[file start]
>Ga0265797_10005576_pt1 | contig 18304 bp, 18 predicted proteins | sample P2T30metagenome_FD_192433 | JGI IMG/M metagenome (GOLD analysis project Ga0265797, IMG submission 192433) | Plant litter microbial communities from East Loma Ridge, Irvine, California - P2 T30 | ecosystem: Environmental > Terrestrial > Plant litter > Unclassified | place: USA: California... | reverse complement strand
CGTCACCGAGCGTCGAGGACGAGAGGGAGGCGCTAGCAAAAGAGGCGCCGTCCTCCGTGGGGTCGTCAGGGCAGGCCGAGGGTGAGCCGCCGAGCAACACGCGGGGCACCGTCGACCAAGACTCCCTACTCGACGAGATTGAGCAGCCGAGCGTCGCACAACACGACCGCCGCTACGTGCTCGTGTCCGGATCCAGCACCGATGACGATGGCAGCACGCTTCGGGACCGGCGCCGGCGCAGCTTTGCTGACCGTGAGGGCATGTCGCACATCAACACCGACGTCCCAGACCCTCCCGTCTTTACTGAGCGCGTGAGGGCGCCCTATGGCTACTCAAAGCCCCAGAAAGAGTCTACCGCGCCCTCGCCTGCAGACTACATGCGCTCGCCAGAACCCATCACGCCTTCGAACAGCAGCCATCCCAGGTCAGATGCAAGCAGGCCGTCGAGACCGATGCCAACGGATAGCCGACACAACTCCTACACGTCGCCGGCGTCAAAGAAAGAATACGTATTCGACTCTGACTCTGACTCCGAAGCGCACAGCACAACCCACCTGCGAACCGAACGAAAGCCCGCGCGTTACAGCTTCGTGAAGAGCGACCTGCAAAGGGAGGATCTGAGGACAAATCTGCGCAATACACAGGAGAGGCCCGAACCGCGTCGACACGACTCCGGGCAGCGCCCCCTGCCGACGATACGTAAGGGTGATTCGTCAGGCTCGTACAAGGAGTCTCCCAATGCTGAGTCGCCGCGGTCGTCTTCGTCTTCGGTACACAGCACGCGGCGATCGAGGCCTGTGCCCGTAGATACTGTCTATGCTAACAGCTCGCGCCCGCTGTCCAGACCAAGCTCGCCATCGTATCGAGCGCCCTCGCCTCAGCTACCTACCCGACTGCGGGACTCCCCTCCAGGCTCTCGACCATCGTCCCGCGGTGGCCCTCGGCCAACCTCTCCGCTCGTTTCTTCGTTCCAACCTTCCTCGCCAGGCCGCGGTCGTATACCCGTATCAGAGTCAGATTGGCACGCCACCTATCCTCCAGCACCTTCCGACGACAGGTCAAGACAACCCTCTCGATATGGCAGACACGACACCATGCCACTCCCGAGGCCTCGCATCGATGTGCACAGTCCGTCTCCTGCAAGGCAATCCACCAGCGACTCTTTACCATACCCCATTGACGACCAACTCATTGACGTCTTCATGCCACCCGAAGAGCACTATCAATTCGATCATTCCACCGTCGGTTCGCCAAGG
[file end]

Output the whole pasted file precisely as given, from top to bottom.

>Ga0265797_10005576_pt1 | contig 18304 bp, 18 predicted proteins | sample P2T30metagenome_FD_192433 | JGI IMG/M metagenome (GOLD analysis project Ga0265797, IMG submission 192433) | Plant litter microbial communities from East Loma Ridge, Irvine, California - P2 T30 | ecosystem: Environmental > Terrestrial > Plant litter > Unclassified | place: USA: California... | reverse complement strand
CGTCACCGAGCGTCGAGGACGAGAGGGAGGCGCTAGCAAAAGAGGCGCCGTCCTCCGTGGGGTCGTCAGGGCAGGCCGAGGGTGAGCCGCCGAGCAACACGCGGGGCACCGTCGACCAAGACTCCCTACTCGACGAGATTGAGCAGCCGAGCGTCGCACAACACGACCGCCGCTACGTGCTCGTGTCCGGATCCAGCACCGATGACGATGGCAGCACGCTTCGGGACCGGCGCCGGCGCAGCTTTGCTGACCGTGAGGGCATGTCGCACATCAACACCGACGTCCCAGACCCTCCCGTCTTTACTGAGCGCGTGAGGGCGCCCTATGGCTACTCAAAGCCCCAGAAAGAGTCTACCGCGCCCTCGCCTGCAGACTACATGCGCTCGCCAGAACCCATCACGCCTTCGAACAGCAGCCATCCCAGGTCAGATGCAAGCAGGCCGTCGAGACCGATGCCAACGGATAGCCGACACAACTCCTACACGTCGCCGGCGTCAAAGAAAGAATACGTATTCGACTCTGACTCTGACTCCGAAGCGCACAGCACAACCCACCTGCGAACCGAACGAAAGCCCGCGCGTTACAGCTTCGTGAAGAGCGACCTGCAAAGGGAGGATCTGAGGACAAATCTGCGCAATACACAGGAGAGGCCCGAACCGCGTCGACACGACTCCGGGCAGCGCCCCCTGCCGACGATACGTAAGGGTGATTCGTCAGGCTCGTACAAGGAGTCTCCCAATGCTGAGTCGCCGCGGTCGTCTTCGTCTTCGGTACACAGCACGCGGCGATCGAGGCCTGTGCCCGTAGATACTGTCTATGCTAACAGCTCGCGCCCGCTGTCCAGACCAAGCTCGCCATCGTATCGAGCGCCCTCGCCTCAGCTACCTACCCGACTGCGGGACTCCCCTCCAGGCTCTCGACCATCGTCCCGCGGTGGCCCTCGGCCAACCTCTCCGCTCGTTTCTTCGTTCCAACCTTCCTCGCCAGGCCGCGGTCGTATACCCGTATCAGAGTCAGATTGGCACGCCACCTATCCTCCAGCACCTTCCGACGACAGGTCAAGACAACCCTCTCGATATGGCAGACACGACACCATGCCACTCCCGAGGCCTCGCATCGATGTGCACAGTCCGTCTCCTGCAAGGCAATCCACCAGCGACTCTTTACCATACCCCATTGACGACCAACTCATTGACGTCTTCATGCCACCCGAAGAGCACTATCAATTCGATCATTCCACCGTCGGTTCGCCAAGG